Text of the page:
17. A method of enhancing the permeability of a bio-active agent through the skin of a human or non-human animal from a composition adapted for topical application to said skin comprising incorporating in said composition an amount, sufficient to enhance the permeability of said bio-active agent through said skin, of a member selected from the group consisting of (1) a choline ester having the formula:
[CH.sub.3 (CH.sub.2).sub.n --COOCH.sub.2 CH.sub.2 N.sup.+ (CH.sub.3).sub.3 ]X.sup.- or
[CH.sub.3)CH.sub.2).sub.m CH═CH(CH.sub.2).sub.n --COOCH.sub.2 CH.sub.2 N.sup.+ (CH.sub.3).sub.3 ]X.sup.-
wherein m and n are integers in the range of from 0 to 30 and X- is a pharmaceutically acceptable anion and ( 2) a mixture of the choline ester and an acid having the formula:
CH.sub.3 (CH.sub.2).sub.n --COOH or
CH.sub.3 (CH.sub.2).sub.m CH═CH(CH.sub.2).sub.n --COOH
or a pharmaceutically acceptable salt thereof.
18. The method of claim 17 wherein said member is said choline ester.
19. The method of claim 17 wherein said member is a mixture of said choline ester and oleic acid.
20. The method of claim 17 wherein said choline ester is choline laureate.
21. The method of claim 17 wherein said choline ester is choline oleate.
22. The method of claim 17 wherein said acid is oleic acid.
23. The method of claim 17 wherein from about 1 to about 15%, by weight, of said member is incorporated in said composition.
24. The method of claim 17 wherein the weight ratio of said choline ester to said oleic acid is in the range of from about 3:1 to about 1:3.
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US5709878A (en) * 1996-08-02 1998-01-20 Rosenbaum; Jerry Transdermal delivery of dehydroepiandrosterone
US5869090A (en) * 1998-01-20 1999-02-09 Rosenbaum; Jerry Transdermal delivery of dehydroepiandrosterone
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US5139023A (en) * 1989-06-02 1992-08-18 Theratech Inc. Apparatus and method for noninvasive blood glucose monitoring
US5291887A (en) * 1989-06-02 1994-03-08 Anesta Corporation Apparatus and methods for noninvasive blood substance monitoring
US5985316A (en) * 1995-04-28 1999-11-16 Alza Corporation Composition and method of enhancing electrotransport agent delivery
US5990179A (en) * 1995-04-28 1999-11-23 Alza Corporation Composition and method of enhancing electrotransport agent delivery
US5709878A (en) * 1996-08-02 1998-01-20 Rosenbaum; Jerry Transdermal delivery of dehydroepiandrosterone
US20090081244A1 (en) * 1996-11-14 2009-03-26 Army, Gov. Of The Us, As Represented By The Dry Formulation for Transcutaneous Immunization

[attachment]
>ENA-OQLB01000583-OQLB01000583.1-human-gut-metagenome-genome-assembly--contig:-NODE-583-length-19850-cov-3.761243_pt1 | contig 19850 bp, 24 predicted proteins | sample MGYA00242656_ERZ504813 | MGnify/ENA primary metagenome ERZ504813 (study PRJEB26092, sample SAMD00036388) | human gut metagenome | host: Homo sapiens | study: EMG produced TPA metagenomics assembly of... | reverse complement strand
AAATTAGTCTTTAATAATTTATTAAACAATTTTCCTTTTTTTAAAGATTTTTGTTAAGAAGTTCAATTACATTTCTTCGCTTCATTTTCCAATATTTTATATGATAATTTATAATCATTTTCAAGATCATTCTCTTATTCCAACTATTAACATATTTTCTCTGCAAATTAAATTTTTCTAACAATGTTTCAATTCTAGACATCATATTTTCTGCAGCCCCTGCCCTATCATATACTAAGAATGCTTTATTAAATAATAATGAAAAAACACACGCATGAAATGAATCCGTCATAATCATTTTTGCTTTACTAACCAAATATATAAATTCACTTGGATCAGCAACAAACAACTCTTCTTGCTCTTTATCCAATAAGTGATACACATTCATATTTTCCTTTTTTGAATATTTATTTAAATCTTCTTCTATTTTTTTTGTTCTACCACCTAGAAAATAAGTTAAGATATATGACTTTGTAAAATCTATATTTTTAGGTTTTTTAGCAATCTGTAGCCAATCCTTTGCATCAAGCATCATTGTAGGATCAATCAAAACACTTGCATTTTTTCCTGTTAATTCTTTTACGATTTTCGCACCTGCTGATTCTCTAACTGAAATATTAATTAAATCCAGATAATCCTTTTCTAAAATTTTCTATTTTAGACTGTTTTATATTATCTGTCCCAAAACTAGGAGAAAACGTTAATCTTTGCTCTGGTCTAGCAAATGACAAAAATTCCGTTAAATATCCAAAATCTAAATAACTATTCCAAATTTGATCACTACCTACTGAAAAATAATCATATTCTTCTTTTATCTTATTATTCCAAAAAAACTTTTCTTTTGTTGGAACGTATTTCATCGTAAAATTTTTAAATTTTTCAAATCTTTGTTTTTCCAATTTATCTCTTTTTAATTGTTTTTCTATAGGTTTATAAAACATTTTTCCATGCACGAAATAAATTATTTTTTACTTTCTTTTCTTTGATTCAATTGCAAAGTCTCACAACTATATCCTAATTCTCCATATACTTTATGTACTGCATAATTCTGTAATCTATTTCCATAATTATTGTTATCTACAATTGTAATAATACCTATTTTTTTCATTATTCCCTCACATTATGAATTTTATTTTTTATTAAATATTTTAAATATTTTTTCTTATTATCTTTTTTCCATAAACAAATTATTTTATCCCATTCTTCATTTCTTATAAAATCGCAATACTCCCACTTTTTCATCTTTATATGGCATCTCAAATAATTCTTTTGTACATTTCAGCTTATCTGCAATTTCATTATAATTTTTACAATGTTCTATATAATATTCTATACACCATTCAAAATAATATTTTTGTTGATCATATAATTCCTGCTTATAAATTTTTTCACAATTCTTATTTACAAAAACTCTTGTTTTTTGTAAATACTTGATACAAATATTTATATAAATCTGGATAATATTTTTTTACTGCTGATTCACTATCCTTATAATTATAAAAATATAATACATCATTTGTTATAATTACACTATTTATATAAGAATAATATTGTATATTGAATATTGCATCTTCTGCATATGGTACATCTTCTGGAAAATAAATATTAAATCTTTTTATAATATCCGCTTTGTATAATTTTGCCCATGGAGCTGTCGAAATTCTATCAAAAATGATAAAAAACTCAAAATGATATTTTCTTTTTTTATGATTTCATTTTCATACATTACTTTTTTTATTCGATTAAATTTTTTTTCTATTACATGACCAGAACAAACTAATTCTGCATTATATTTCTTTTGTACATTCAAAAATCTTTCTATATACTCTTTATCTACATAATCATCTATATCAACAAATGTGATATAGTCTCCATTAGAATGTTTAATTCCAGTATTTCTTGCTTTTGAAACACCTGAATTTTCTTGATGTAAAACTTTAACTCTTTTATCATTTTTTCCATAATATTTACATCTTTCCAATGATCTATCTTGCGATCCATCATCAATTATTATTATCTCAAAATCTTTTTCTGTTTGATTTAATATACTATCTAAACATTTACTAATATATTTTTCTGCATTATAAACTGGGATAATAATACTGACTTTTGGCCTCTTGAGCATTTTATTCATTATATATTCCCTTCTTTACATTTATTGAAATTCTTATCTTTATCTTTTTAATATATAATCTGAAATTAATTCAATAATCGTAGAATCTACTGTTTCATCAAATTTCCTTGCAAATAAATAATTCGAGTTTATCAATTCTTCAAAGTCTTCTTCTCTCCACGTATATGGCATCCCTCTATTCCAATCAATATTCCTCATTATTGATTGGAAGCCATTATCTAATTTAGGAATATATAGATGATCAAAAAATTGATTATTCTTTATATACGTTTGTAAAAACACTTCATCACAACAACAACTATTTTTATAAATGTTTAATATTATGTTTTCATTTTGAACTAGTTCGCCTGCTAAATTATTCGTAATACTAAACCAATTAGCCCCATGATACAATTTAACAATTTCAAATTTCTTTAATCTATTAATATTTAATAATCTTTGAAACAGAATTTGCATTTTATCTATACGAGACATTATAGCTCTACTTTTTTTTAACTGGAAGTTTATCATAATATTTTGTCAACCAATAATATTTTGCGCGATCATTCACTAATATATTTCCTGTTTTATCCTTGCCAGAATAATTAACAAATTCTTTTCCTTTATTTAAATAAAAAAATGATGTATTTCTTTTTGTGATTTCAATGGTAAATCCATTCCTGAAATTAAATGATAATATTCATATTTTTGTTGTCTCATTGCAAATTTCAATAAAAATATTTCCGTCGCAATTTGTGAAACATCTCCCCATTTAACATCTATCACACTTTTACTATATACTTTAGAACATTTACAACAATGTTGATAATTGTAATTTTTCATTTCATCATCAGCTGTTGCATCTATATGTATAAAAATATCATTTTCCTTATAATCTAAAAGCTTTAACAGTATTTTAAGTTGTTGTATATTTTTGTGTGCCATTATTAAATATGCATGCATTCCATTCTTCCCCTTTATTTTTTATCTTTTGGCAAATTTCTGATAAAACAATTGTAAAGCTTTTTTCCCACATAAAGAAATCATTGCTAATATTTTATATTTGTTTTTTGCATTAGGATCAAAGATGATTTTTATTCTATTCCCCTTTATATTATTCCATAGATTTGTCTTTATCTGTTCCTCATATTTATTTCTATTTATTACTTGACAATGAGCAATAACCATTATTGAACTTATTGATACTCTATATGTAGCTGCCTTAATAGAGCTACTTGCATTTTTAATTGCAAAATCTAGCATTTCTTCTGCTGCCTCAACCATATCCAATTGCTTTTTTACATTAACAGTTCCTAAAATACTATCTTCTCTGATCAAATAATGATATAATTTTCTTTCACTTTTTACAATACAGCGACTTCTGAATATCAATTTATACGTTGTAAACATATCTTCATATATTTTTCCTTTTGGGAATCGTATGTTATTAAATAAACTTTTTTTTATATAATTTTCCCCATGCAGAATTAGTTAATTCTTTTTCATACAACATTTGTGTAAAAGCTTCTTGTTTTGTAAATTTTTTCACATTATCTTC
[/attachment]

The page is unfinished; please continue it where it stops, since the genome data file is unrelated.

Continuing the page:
US20080233142A1 (en) * 1996-11-14 2008-09-25 Government Of The United States, As Represented By Secretary Of The Army Use of penetration enhancers and barrier disruption methods to enhance the immune response of an antigen
US7378097B2 (en) 1996-11-14 2008-05-27 The United States Of America As Represented By The Secretary Of The Army Use of penetration enhancers and barrier disruption methods to enhance the immune response of antigen and adjuvant
US20060269593A1 (en) * 1996-11-14 2006-11-30 The Government Of The United States Adjuvant for transcutaneous immunization
US7037499B1 (en) 1996-11-14 2006-05-02 The United States Of America As Represented By The Secretary Of The Army Adjuvant for transcutaneous immunization
US6797276B1 (en) 1996-11-14 2004-09-28 The United States Of America As Represented By The Secretary Of The Army Use of penetration enhancers and barrier disruption agents to enhance the transcutaneous immune response
US20060002959A1 (en) * 1996-11-14 2006-01-05 Government Of The United States Skin-sctive adjuvants for transcutaneous immuization
US8911742B2 (en) 1996-11-14 2014-12-16 The United States Of America As Represented By The Secretary Of The Army Transcutaneous immunization without heterologous adjuvant
US20040258703A1 (en) * 1997-11-14 2004-12-23 The Government Of The Us, As Represented By The Secretary Of The Army Skin-active adjuvants for transcutaneous immunization
US5869090A (en) * 1998-01-20 1999-02-09 Rosenbaum; Jerry Transdermal delivery of dehydroepiandrosterone
US6120779A (en) * 1998-01-29 2000-09-19 Soma Technologies Use of partial and complete salts of choline and carboxylic acids for the treatment of skin disorders
US20030054026A1 (en) * 1998-12-03 2003-03-20 Andrew Blitzer Athletic patch
US6475514B1 (en) 1998-12-03 2002-11-05 Andrew Blitzer Athletic patch
US6893656B2 (en) 1998-12-03 2005-05-17 Vita-Patch, Llc Athletic patch
US20050287157A1 (en) * 1999-04-08 2005-12-29 Iomai Corporation Dry formulation for transcutaneous immunization
US20040146534A1 (en) * 2001-02-13 2004-07-29 Glenn Gregory M. Vaccine for transcutaneous immunization
US7527802B2 (en) 2001-02-13 2009-05-05 The United States Of America As Represented By The Secretary Of The Army Vaccine for transcutaneous immunization
WO2006066643A1 (en) * 2004-12-24 2006-06-29 Oro Consulting S.R.L. Esters of choline and fatty acids with bactericide activity and products containing such esters for cosmetic or dermo-pharmaceutical products
US20100269835A1 (en) * 2006-04-06 2010-10-28 Airway Technologies, Llc Oral Appliance for Treating a Breathing Condition